The leaf and stem mines of British flies and other insects
 

(Coleoptera, Diptera, Hymenoptera and Lepidoptera)

by Brian Pitkin, Willem Ellis, Colin Plant and Rob Edmunds

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GYPSOPHILA. Baby's-breath and Gypsophila. [Caryophyllaceae]


Eight species of Gypsophila are recorded in Britain. All are introduced and include Annual Baby's-breath (G. elegans) and Baby's-breath (G. paniculata).

Four British miners are recorded on Gypsophila.

A key to the European miners recorded on Gypsophila is provided in Bladmineerders van Europa.



Key for the identification of the known mines of British
insects (Diptera and non-Diptera) recorded on Gypsophila


1a > Leaf and stem miner: Eggs are scattered individually over the leaf upper surface; they are only loosely attached to the plant. The egg shell has a honeycomb structure. The larva begins with first mining one of the top leaves completely out. Next the larva moves down to another leaf, by way of a tunnel made in the stem. In this way several leaves are mined out, completely and full depth. In the attacked part of the plant the stem has become translucent; the damage causes the plant tip to wilt. In the first mines almost no frass is to be found, further down it is deposited in coarse grains. Pupation generally outside the mine (Miles, 1953) (Bladmineerders van Europa).

On ? Agrostemma, ? Arenaria, Cerastium, ? Dianthus, ? Gypsophila, ? Lychnis, ? Saponaria, Silene, ? Spergularia, ? Stellaria and Vaccaria [Caryophyllaceae], Atriplex, ? Chenopodium, Spinacia [Chenopodiaceae], ? Phlox [Polemoniaceae] in Britain. Also recorded on other hosts elsewhere. Known only from Warwick and West Ross in Britain, Europe, Japan, Canada and Alaska.

Delia echinata (Seguy, 1923) [Diptera: Anthomyiidae].

1b > Leaf-miner: A white linear-blotch mine, the linear section sometimes not detectable as it becomes enveloped in later blotch (Spencer, 1976: 162-3, figs 296-7).

Upper-surface, less often lower-surface, corridor, followed, and often overrun, by a large blotch. Even when the corridor is overun, it usually remains recognisable in the frass pattern. The mine looks whitish in the field. The blotch does not contain much frass, in the form of small black grains, dispersed and stuck to the floor of the mine. Feeding punctures upper-surface (always?). Pupation outside the mine (Bladmineerders van Europa).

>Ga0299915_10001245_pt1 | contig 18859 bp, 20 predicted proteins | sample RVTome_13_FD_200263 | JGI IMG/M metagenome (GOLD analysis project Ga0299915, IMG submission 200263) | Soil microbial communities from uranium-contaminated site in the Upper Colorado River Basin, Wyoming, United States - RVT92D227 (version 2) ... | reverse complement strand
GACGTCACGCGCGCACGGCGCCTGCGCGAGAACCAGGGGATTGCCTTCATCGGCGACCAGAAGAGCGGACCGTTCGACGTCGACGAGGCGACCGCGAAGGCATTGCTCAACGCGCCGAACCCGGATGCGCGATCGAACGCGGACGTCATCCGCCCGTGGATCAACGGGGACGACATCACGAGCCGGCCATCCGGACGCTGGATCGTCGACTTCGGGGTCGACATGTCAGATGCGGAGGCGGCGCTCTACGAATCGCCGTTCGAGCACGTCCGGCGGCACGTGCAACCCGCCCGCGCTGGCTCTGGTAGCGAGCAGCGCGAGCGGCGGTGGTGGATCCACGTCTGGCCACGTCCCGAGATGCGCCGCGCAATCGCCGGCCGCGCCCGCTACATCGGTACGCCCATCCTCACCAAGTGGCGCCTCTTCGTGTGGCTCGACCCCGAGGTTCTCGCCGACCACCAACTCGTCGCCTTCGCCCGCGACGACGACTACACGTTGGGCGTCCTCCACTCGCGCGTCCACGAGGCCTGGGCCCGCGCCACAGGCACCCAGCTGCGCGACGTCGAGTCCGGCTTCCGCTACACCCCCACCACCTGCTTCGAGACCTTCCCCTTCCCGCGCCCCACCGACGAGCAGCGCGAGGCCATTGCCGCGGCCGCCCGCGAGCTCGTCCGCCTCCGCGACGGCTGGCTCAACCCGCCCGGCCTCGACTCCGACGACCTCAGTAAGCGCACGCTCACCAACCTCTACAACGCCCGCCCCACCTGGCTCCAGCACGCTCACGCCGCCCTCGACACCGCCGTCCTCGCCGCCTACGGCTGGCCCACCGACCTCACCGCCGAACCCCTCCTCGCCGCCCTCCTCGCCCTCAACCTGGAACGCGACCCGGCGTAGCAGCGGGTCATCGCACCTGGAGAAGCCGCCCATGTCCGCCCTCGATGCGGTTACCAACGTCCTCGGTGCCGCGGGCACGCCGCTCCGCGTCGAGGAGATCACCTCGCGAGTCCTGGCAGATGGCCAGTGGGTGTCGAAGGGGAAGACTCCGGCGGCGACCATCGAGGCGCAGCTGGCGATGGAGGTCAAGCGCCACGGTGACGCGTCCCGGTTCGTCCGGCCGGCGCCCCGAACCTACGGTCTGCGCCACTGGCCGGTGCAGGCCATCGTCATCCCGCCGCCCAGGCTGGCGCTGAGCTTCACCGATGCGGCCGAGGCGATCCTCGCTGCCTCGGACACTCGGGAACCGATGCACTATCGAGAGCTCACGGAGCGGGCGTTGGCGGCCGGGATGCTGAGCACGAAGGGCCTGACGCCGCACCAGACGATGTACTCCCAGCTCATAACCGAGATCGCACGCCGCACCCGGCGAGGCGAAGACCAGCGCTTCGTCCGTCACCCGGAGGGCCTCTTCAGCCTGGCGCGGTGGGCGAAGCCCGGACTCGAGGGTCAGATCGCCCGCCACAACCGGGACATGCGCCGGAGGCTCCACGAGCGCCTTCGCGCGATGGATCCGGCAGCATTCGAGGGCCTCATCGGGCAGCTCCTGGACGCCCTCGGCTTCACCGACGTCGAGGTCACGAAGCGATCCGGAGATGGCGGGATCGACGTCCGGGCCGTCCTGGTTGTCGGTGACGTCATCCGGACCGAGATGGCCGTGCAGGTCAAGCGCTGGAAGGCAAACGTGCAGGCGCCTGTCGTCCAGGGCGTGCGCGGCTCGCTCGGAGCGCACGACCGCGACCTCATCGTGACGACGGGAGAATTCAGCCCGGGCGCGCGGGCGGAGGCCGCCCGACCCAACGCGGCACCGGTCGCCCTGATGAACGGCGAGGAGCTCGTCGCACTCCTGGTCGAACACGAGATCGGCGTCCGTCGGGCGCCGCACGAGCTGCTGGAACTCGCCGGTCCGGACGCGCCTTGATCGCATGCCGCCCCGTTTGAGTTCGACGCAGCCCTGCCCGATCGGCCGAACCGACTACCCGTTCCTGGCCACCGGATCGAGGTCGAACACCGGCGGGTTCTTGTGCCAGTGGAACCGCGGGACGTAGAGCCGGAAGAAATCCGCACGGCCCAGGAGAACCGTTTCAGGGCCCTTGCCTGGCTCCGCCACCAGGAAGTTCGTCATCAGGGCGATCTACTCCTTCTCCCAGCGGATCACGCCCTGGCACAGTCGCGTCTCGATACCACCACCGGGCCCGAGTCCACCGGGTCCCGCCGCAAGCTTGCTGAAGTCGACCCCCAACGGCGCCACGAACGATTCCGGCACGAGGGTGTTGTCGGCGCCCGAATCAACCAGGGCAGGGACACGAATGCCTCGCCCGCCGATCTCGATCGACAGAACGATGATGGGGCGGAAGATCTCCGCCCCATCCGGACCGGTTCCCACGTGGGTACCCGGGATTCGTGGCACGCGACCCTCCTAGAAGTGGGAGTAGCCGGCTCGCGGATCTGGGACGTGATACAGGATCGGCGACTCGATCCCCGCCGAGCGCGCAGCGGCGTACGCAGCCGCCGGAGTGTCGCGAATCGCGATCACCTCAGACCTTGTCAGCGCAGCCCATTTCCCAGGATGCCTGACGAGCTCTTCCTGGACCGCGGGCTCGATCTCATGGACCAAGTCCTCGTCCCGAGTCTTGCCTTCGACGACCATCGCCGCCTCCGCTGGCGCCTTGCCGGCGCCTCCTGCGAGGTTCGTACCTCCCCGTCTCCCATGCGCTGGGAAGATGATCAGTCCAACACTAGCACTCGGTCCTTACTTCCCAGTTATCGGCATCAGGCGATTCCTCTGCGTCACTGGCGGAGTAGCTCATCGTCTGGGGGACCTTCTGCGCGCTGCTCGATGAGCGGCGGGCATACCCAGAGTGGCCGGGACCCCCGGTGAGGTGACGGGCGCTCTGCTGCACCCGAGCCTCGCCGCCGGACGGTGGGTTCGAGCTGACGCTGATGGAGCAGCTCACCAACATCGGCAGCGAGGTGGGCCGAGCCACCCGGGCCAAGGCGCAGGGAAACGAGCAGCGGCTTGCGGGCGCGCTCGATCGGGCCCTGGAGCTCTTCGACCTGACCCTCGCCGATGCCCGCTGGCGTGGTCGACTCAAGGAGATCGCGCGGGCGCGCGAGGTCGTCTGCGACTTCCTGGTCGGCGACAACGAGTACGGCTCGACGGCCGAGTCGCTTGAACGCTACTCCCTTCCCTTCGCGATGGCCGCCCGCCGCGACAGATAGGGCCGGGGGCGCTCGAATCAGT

A common miner, forming a white linear blotch mine (the blotch may obscure the linear portion of the mine) in both native and garden plants (British leafminers).The mine is also illustrated in the Encyclopedia of Life.

On Agrostemma, Dianthus, Lychnis, Saponaria, Silene, Stellaria [Caryophyllaceae] and Atriplex, Beta and Spinacia, but not yet on Gypsophila, [Chenopodiaceae] in Britain. Widespread in Britain and continental Europe. Also Canada.

Amauromyza flavifrons (Meigen, 1830) [Diptera: Agromyzidae].

1c > Leaf-miner: A short, irregular, linear upper surface mine on any part of the leaf. Also recorded from young pods (Bland, 1997a).

Long corridor mine. As a rule the first part of the mine is lower-surface, the later part upper-surface. Often the loops are so dense that a secondary blotch is the result. Because upper- and lower-surface corridor segments often cross, the mine obtains a strange array of transparant patches. There is no association with the midrib. Frass in strings and thread fragments. Pupation outside the mine; exit slit in upper epidermis (Bladmineerders van Europa).

Mine not associated with the veins or midrib of the leaf (It is this character which enables distinction from another Agromyzid pest species - Liriomyza huidobriensis). The larvae may leave one leaf (if not large enough) and enter another leaf, via the petiole). It exits the leaf to pupate through a semi-circular slit in the upper surface of the leaf (British leafminers).

Polyphagous. On 119 plant genera in 31 plant families of which only 4 plant genera in 2 plant families, but not yet on Gypsophila, in Britain. Local, probably introduced to Britain. Widespread in continental Europe particularly in Botanical Gardens and glasshouses. Also recorded in Egypt.

Liriomyza bryoniae (Kaltenbach, 1858) [Diptera: Agromyzidae].

1d > Leaf-miner: Corridor-blotch mine. The mine starts as a long, narrow, winding corridor running towards the midrib, widening to a blotch. Usually upper-surface, but in small leaves also full-depth parts may occur. The blotch has broad lobes; in their ends most frass is accumulated in the form of green patches or clouds. Sometimes several larvae share mine. Pupation usually in the soil, less often in the leaf (and then generally not in the mine itself but in a small separated mine, that may even be made in the petiole) (Bladmineerders van Europa).

Scaptomyza graminum on
Mine of Scaptomyza graminum on Cerastium glomeratum
Image: © Jean-Yves Baugnée (Bladmineerders van Europa)

On ? Amaranthus, Cerastium, Lychnis, Myosoton, Nasturtium, Silene, Stellaria, Atriplex, ? Anthyllis, ? Lupinus, ? Medicago, ? Montia and ? Antirrhinum, but not yet on Gypsophila, in Britain.

Scaptomyza graminum (Fallén, 1823) [Diptera: Drosophilidae].



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